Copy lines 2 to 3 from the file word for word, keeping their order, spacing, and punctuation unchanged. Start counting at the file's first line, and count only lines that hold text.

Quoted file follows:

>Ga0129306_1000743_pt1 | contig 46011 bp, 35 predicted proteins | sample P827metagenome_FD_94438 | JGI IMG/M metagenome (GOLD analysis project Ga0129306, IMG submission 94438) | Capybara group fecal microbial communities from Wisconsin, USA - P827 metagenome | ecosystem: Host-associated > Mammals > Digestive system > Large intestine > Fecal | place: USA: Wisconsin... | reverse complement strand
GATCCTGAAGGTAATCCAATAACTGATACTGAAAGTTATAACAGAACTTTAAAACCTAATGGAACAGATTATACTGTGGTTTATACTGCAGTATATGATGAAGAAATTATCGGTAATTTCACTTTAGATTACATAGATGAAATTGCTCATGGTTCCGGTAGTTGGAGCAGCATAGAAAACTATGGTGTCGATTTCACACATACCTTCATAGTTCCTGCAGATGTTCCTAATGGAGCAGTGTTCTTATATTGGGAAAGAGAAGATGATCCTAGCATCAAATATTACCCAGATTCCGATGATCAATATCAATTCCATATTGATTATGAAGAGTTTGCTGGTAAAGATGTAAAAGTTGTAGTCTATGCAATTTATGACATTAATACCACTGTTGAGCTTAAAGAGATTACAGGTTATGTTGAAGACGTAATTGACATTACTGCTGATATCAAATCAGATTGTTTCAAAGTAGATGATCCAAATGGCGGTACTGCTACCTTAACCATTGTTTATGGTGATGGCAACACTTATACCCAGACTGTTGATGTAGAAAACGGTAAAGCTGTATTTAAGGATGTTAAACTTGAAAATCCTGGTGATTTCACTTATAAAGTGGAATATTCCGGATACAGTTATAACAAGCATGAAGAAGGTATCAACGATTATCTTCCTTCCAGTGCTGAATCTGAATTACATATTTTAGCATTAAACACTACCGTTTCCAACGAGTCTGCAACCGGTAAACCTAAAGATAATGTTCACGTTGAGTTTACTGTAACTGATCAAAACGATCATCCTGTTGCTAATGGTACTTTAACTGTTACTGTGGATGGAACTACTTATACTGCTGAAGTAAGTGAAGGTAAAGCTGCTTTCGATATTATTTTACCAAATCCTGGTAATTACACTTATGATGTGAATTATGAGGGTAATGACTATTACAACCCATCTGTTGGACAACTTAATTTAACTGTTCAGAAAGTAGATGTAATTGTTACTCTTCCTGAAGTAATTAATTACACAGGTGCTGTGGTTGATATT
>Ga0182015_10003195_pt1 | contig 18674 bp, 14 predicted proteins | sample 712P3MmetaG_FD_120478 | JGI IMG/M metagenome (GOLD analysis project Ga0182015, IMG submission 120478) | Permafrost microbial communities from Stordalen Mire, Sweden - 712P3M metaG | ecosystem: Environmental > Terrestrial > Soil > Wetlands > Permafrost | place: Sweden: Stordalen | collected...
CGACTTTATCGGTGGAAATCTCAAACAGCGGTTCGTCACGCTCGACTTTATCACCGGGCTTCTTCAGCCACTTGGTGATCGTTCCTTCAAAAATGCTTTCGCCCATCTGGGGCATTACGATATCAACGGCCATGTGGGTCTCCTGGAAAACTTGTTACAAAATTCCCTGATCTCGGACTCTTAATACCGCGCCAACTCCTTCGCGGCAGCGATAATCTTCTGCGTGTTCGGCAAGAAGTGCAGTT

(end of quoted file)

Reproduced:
GATCCTGAAGGTAATCCAATAACTGATACTGAAAGTTATAACAGAACTTTAAAACCTAATGGAACAGATTATACTGTGGTTTATACTGCAGTATATGATGAAGAAATTATCGGTAATTTCACTTTAGATTACATAGATGAAATTGCTCATGGTTCCGGTAGTTGGAGCAGCATAGAAAACTATGGTGTCGATTTCACACATACCTTCATAGTTCCTGCAGATGTTCCTAATGGAGCAGTGTTCTTATATTGGGAAAGAGAAGATGATCCTAGCATCAAATATTACCCAGATTCCGATGATCAATATCAATTCCATATTGATTATGAAGAGTTTGCTGGTAAAGATGTAAAAGTTGTAGTCTATGCAATTTATGACATTAATACCACTGTTGAGCTTAAAGAGATTACAGGTTATGTTGAAGACGTAATTGACATTACTGCTGATATCAAATCAGATTGTTTCAAAGTAGATGATCCAAATGGCGGTACTGCTACCTTAACCATTGTTTATGGTGATGGCAACACTTATACCCAGACTGTTGATGTAGAAAACGGTAAAGCTGTATTTAAGGATGTTAAACTTGAAAATCCTGGTGATTTCACTTATAAAGTGGAATATTCCGGATACAGTTATAACAAGCATGAAGAAGGTATCAACGATTATCTTCCTTCCAGTGCTGAATCTGAATTACATATTTTAGCATTAAACACTACCGTTTCCAACGAGTCTGCAACCGGTAAACCTAAAGATAATGTTCACGTTGAGTTTACTGTAACTGATCAAAACGATCATCCTGTTGCTAATGGTACTTTAACTGTTACTGTGGATGGAACTACTTATACTGCTGAAGTAAGTGAAGGTAAAGCTGCTTTCGATATTATTTTACCAAATCCTGGTAATTACACTTATGATGTGAATTATGAGGGTAATGACTATTACAACCCATCTGTTGGACAACTTAATTTAACTGTTCAGAAAGTAGATGTAATTGTTACTCTTCCTGAAGTAATTAATTACACAGGTGCTGTGGTTGATATT
>Ga0182015_10003195_pt1 | contig 18674 bp, 14 predicted proteins | sample 712P3MmetaG_FD_120478 | JGI IMG/M metagenome (GOLD analysis project Ga0182015, IMG submission 120478) | Permafrost microbial communities from Stordalen Mire, Sweden - 712P3M metaG | ecosystem: Environmental > Terrestrial > Soil > Wetlands > Permafrost | place: Sweden: Stordalen | collected...